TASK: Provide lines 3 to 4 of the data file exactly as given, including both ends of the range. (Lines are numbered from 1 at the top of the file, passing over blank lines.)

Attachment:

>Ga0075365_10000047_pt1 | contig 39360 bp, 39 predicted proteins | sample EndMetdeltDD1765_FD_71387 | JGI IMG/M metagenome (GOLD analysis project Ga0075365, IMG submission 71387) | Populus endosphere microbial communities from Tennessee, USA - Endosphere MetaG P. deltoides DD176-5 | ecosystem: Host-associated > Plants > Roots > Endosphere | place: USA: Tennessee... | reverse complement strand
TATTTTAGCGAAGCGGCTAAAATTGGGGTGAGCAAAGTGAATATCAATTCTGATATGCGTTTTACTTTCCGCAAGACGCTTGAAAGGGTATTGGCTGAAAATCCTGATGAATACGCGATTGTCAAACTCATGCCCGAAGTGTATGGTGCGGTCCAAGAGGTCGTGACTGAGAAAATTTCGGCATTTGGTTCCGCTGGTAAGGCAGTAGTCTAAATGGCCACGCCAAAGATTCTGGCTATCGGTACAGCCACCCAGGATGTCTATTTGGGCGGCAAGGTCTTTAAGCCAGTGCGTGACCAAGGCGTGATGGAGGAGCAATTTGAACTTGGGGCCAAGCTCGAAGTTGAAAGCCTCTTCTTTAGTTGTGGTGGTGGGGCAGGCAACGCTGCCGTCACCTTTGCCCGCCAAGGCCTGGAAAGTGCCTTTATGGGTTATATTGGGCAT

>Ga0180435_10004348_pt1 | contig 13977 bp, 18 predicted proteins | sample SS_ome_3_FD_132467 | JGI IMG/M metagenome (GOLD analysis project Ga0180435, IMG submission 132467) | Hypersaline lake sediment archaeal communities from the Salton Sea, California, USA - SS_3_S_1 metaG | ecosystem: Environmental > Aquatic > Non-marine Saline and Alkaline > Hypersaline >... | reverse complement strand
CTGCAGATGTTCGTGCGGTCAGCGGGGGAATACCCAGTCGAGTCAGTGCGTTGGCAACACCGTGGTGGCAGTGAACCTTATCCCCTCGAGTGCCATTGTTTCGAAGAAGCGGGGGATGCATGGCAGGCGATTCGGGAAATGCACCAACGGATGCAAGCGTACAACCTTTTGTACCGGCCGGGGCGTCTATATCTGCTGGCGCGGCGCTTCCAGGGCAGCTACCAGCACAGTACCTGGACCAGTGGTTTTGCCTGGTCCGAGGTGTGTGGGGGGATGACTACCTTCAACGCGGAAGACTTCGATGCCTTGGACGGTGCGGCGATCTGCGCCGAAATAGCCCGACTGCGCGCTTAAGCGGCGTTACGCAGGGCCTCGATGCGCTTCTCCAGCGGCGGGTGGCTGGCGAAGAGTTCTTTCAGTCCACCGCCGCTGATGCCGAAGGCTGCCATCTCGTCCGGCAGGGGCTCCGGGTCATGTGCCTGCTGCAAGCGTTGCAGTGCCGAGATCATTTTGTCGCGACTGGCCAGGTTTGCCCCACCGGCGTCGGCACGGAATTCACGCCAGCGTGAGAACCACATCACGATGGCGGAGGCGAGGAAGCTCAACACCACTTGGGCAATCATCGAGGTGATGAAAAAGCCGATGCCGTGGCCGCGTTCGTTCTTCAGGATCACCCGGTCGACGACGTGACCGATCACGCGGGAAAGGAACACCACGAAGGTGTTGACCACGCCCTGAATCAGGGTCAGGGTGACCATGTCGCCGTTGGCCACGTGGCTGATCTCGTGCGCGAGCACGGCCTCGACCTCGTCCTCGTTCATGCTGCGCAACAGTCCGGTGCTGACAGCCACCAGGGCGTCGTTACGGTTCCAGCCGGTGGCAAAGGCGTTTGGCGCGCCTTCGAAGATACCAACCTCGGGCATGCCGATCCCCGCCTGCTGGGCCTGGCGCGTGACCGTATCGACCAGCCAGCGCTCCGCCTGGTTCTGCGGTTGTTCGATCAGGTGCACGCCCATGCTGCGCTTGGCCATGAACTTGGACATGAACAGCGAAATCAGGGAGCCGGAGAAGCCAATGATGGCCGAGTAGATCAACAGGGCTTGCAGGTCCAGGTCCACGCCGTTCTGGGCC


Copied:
>Ga0180435_10004348_pt1 | contig 13977 bp, 18 predicted proteins | sample SS_ome_3_FD_132467 | JGI IMG/M metagenome (GOLD analysis project Ga0180435, IMG submission 132467) | Hypersaline lake sediment archaeal communities from the Salton Sea, California, USA - SS_3_S_1 metaG | ecosystem: Environmental > Aquatic > Non-marine Saline and Alkaline > Hypersaline >... | reverse complement strand
CTGCAGATGTTCGTGCGGTCAGCGGGGGAATACCCAGTCGAGTCAGTGCGTTGGCAACACCGTGGTGGCAGTGAACCTTATCCCCTCGAGTGCCATTGTTTCGAAGAAGCGGGGGATGCATGGCAGGCGATTCGGGAAATGCACCAACGGATGCAAGCGTACAACCTTTTGTACCGGCCGGGGCGTCTATATCTGCTGGCGCGGCGCTTCCAGGGCAGCTACCAGCACAGTACCTGGACCAGTGGTTTTGCCTGGTCCGAGGTGTGTGGGGGGATGACTACCTTCAACGCGGAAGACTTCGATGCCTTGGACGGTGCGGCGATCTGCGCCGAAATAGCCCGACTGCGCGCTTAAGCGGCGTTACGCAGGGCCTCGATGCGCTTCTCCAGCGGCGGGTGGCTGGCGAAGAGTTCTTTCAGTCCACCGCCGCTGATGCCGAAGGCTGCCATCTCGTCCGGCAGGGGCTCCGGGTCATGTGCCTGCTGCAAGCGTTGCAGTGCCGAGATCATTTTGTCGCGACTGGCCAGGTTTGCCCCACCGGCGTCGGCACGGAATTCACGCCAGCGTGAGAACCACATCACGATGGCGGAGGCGAGGAAGCTCAACACCACTTGGGCAATCATCGAGGTGATGAAAAAGCCGATGCCGTGGCCGCGTTCGTTCTTCAGGATCACCCGGTCGACGACGTGACCGATCACGCGGGAAAGGAACACCACGAAGGTGTTGACCACGCCCTGAATCAGGGTCAGGGTGACCATGTCGCCGTTGGCCACGTGGCTGATCTCGTGCGCGAGCACGGCCTCGACCTCGTCCTCGTTCATGCTGCGCAACAGTCCGGTGCTGACAGCCACCAGGGCGTCGTTACGGTTCCAGCCGGTGGCAAAGGCGTTTGGCGCGCCTTCGAAGATACCAACCTCGGGCATGCCGATCCCCGCCTGCTGGGCCTGGCGCGTGACCGTATCGACCAGCCAGCGCTCCGCCTGGTTCTGCGGTTGTTCGATCAGGTGCACGCCCATGCTGCGCTTGGCCATGAACTTGGACATGAACAGCGAAATCAGGGAGCCGGAGAAGCCAATGATGGCCGAGTAGATCAACAGGGCTTGCAGGTCCAGGTCCACGCCGTTCTGGGCC